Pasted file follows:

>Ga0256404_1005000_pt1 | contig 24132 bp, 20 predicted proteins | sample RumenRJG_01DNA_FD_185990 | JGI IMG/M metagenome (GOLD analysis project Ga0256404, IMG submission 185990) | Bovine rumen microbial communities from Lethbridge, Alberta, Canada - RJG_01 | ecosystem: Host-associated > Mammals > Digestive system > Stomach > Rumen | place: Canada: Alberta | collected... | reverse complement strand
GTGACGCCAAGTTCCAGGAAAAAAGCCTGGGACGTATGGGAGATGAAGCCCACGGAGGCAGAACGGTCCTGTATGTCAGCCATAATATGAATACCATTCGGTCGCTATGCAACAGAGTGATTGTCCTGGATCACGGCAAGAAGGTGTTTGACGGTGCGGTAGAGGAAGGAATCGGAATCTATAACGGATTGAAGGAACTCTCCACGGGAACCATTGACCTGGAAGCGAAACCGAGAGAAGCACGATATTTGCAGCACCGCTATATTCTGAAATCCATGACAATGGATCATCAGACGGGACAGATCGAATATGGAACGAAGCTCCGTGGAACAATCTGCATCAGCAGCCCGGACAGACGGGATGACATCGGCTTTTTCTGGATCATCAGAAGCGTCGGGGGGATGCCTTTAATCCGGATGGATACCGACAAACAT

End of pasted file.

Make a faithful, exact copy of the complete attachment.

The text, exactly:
>Ga0256404_1005000_pt1 | contig 24132 bp, 20 predicted proteins | sample RumenRJG_01DNA_FD_185990 | JGI IMG/M metagenome (GOLD analysis project Ga0256404, IMG submission 185990) | Bovine rumen microbial communities from Lethbridge, Alberta, Canada - RJG_01 | ecosystem: Host-associated > Mammals > Digestive system > Stomach > Rumen | place: Canada: Alberta | collected... | reverse complement strand
GTGACGCCAAGTTCCAGGAAAAAAGCCTGGGACGTATGGGAGATGAAGCCCACGGAGGCAGAACGGTCCTGTATGTCAGCCATAATATGAATACCATTCGGTCGCTATGCAACAGAGTGATTGTCCTGGATCACGGCAAGAAGGTGTTTGACGGTGCGGTAGAGGAAGGAATCGGAATCTATAACGGATTGAAGGAACTCTCCACGGGAACCATTGACCTGGAAGCGAAACCGAGAGAAGCACGATATTTGCAGCACCGCTATATTCTGAAATCCATGACAATGGATCATCAGACGGGACAGATCGAATATGGAACGAAGCTCCGTGGAACAATCTGCATCAGCAGCCCGGACAGACGGGATGACATCGGCTTTTTCTGGATCATCAGAAGCGTCGGGGGGATGCCTTTAATCCGGATGGATACCGACAAACAT